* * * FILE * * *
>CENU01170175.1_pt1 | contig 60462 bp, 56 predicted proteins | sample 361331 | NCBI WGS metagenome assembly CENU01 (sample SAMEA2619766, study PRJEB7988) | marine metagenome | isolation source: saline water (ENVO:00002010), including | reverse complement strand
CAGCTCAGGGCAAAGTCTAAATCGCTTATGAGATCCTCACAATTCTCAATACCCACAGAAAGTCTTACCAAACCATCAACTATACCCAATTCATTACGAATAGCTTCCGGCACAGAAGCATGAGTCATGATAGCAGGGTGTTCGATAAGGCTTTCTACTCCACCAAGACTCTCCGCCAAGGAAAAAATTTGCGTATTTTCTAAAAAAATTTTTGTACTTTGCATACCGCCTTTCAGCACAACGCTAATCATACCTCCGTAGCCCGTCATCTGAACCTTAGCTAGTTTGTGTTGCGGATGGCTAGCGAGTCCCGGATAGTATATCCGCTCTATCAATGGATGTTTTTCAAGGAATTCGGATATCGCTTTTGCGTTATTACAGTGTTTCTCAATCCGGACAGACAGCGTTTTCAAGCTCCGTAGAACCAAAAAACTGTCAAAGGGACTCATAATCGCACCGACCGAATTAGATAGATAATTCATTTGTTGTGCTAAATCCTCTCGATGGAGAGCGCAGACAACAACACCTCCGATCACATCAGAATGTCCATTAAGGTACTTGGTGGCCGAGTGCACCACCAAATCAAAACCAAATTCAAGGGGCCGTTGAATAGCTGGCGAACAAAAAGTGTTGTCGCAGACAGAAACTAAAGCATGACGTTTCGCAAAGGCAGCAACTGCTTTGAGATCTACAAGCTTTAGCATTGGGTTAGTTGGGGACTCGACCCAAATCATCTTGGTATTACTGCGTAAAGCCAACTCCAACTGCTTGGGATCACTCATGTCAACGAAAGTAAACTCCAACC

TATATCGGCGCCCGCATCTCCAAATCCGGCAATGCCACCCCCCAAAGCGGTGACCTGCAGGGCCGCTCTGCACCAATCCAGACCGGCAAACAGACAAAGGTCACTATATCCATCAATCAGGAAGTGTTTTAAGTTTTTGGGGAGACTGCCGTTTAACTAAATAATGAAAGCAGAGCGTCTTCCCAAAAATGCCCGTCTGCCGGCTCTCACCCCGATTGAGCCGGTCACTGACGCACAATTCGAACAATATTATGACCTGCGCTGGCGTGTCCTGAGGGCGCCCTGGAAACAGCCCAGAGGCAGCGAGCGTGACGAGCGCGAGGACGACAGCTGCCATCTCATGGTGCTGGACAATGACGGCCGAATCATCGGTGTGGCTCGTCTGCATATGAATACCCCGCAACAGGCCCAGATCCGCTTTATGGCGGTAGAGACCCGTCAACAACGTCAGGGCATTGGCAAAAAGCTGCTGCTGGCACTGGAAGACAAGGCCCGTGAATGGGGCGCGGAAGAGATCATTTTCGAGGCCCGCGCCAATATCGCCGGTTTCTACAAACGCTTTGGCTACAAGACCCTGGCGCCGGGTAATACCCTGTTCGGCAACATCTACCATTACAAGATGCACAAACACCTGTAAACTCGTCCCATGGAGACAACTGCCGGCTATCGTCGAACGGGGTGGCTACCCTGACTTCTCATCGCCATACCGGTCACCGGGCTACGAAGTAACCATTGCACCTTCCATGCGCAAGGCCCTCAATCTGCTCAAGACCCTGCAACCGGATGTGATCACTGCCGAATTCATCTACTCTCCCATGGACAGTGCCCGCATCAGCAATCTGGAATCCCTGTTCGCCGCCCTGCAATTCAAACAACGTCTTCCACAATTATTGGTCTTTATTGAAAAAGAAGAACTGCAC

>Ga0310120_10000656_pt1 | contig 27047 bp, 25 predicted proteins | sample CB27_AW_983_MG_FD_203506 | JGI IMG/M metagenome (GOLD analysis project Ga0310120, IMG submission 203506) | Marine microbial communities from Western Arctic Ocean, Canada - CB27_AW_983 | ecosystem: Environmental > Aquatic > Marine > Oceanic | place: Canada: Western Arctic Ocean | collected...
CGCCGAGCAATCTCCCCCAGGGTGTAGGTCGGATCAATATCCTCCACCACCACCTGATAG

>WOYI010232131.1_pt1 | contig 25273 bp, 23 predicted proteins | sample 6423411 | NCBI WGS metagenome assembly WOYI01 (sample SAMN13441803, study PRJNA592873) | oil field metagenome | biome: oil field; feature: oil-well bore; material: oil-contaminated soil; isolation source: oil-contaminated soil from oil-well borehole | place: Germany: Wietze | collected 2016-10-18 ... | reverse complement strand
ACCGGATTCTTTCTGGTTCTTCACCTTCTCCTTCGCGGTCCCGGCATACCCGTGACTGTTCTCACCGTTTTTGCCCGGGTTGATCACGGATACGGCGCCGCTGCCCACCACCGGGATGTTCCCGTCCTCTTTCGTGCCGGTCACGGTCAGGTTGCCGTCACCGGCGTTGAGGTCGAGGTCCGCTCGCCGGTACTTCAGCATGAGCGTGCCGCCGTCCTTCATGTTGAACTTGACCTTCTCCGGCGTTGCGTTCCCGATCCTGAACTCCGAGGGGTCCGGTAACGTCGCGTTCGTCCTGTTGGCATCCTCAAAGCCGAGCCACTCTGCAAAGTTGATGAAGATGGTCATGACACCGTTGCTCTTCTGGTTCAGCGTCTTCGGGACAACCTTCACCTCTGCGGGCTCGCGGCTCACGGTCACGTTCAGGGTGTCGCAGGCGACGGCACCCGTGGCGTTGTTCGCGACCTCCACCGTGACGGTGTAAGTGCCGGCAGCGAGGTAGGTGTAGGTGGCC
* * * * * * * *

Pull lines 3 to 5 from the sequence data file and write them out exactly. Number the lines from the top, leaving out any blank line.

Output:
TATATCGGCGCCCGCATCTCCAAATCCGGCAATGCCACCCCCCAAAGCGGTGACCTGCAGGGCCGCTCTGCACCAATCCAGACCGGCAAACAGACAAAGGTCACTATATCCATCAATCAGGAAGTGTTTTAAGTTTTTGGGGAGACTGCCGTTTAACTAAATAATGAAAGCAGAGCGTCTTCCCAAAAATGCCCGTCTGCCGGCTCTCACCCCGATTGAGCCGGTCACTGACGCACAATTCGAACAATATTATGACCTGCGCTGGCGTGTCCTGAGGGCGCCCTGGAAACAGCCCAGAGGCAGCGAGCGTGACGAGCGCGAGGACGACAGCTGCCATCTCATGGTGCTGGACAATGACGGCCGAATCATCGGTGTGGCTCGTCTGCATATGAATACCCCGCAACAGGCCCAGATCCGCTTTATGGCGGTAGAGACCCGTCAACAACGTCAGGGCATTGGCAAAAAGCTGCTGCTGGCACTGGAAGACAAGGCCCGTGAATGGGGCGCGGAAGAGATCATTTTCGAGGCCCGCGCCAATATCGCCGGTTTCTACAAACGCTTTGGCTACAAGACCCTGGCGCCGGGTAATACCCTGTTCGGCAACATCTACCATTACAAGATGCACAAACACCTGTAAACTCGTCCCATGGAGACAACTGCCGGCTATCGTCGAACGGGGTGGCTACCCTGACTTCTCATCGCCATACCGGTCACCGGGCTACGAAGTAACCATTGCACCTTCCATGCGCAAGGCCCTCAATCTGCTCAAGACCCTGCAACCGGATGTGATCACTGCCGAATTCATCTACTCTCCCATGGACAGTGCCCGCATCAGCAATCTGGAATCCCTGTTCGCCGCCCTGCAATTCAAACAACGTCTTCCACAATTATTGGTCTTTATTGAAAAAGAAGAACTGCAC

>Ga0310120_10000656_pt1 | contig 27047 bp, 25 predicted proteins | sample CB27_AW_983_MG_FD_203506 | JGI IMG/M metagenome (GOLD analysis project Ga0310120, IMG submission 203506) | Marine microbial communities from Western Arctic Ocean, Canada - CB27_AW_983 | ecosystem: Environmental > Aquatic > Marine > Oceanic | place: Canada: Western Arctic Ocean | collected...
CGCCGAGCAATCTCCCCCAGGGTGTAGGTCGGATCAATATCCTCCACCACCACCTGATAG